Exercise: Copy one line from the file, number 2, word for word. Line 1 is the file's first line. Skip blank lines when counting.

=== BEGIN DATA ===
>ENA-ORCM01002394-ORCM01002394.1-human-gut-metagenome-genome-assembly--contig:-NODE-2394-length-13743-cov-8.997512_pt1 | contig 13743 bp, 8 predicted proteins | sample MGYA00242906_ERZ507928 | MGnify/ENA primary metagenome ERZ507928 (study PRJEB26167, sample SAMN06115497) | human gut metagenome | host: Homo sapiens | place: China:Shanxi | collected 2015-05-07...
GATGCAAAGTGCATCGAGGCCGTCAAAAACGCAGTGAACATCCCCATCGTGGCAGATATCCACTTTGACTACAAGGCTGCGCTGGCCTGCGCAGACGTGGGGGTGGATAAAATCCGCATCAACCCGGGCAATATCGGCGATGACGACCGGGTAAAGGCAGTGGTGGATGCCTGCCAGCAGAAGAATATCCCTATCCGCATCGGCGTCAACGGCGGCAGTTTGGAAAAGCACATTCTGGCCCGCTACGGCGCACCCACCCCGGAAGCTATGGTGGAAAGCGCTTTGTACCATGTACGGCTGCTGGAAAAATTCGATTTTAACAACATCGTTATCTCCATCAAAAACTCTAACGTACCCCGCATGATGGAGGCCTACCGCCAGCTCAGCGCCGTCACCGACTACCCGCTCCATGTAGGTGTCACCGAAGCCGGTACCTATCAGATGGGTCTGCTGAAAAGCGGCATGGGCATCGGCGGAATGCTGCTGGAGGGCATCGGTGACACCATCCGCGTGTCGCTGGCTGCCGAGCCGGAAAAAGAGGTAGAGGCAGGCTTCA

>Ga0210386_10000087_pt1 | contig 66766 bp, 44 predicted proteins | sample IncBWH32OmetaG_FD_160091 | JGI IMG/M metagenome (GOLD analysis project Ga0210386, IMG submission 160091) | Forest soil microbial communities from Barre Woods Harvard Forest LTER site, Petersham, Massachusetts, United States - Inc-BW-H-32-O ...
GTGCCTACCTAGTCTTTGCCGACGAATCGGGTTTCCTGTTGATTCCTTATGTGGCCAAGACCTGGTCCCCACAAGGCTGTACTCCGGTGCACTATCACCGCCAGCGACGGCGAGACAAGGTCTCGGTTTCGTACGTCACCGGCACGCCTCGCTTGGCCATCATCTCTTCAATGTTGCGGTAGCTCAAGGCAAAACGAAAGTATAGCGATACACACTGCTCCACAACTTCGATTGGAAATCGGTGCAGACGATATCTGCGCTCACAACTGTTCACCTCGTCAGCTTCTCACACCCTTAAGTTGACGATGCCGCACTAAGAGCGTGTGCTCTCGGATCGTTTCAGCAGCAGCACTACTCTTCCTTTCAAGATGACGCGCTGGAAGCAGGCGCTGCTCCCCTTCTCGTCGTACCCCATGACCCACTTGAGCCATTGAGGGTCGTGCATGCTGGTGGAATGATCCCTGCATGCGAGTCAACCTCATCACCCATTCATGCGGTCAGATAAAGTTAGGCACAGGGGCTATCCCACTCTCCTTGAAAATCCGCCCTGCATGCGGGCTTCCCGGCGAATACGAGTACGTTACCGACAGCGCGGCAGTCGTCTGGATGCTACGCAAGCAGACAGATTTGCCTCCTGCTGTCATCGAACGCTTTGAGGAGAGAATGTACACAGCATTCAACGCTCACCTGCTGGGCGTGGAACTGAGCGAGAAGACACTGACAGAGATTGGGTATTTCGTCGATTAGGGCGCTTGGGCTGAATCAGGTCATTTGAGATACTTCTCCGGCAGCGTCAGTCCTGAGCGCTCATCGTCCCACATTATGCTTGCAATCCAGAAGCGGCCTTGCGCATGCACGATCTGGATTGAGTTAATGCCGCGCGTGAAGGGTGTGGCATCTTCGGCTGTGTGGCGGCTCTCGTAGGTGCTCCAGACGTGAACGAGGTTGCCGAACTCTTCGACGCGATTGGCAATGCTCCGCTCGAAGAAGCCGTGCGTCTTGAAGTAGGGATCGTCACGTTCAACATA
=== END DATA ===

GATGCAAAGTGCATCGAGGCCGTCAAAAACGCAGTGAACATCCCCATCGTGGCAGATATCCACTTTGACTACAAGGCTGCGCTGGCCTGCGCAGACGTGGGGGTGGATAAAATCCGCATCAACCCGGGCAATATCGGCGATGACGACCGGGTAAAGGCAGTGGTGGATGCCTGCCAGCAGAAGAATATCCCTATCCGCATCGGCGTCAACGGCGGCAGTTTGGAAAAGCACATTCTGGCCCGCTACGGCGCACCCACCCCGGAAGCTATGGTGGAAAGCGCTTTGTACCATGTACGGCTGCTGGAAAAATTCGATTTTAACAACATCGTTATCTCCATCAAAAACTCTAACGTACCCCGCATGATGGAGGCCTACCGCCAGCTCAGCGCCGTCACCGACTACCCGCTCCATGTAGGTGTCACCGAAGCCGGTACCTATCAGATGGGTCTGCTGAAAAGCGGCATGGGCATCGGCGGAATGCTGCTGGAGGGCATCGGTGACACCATCCGCGTGTCGCTGGCTGCCGAGCCGGAAAAAGAGGTAGAGGCAGGCTTCA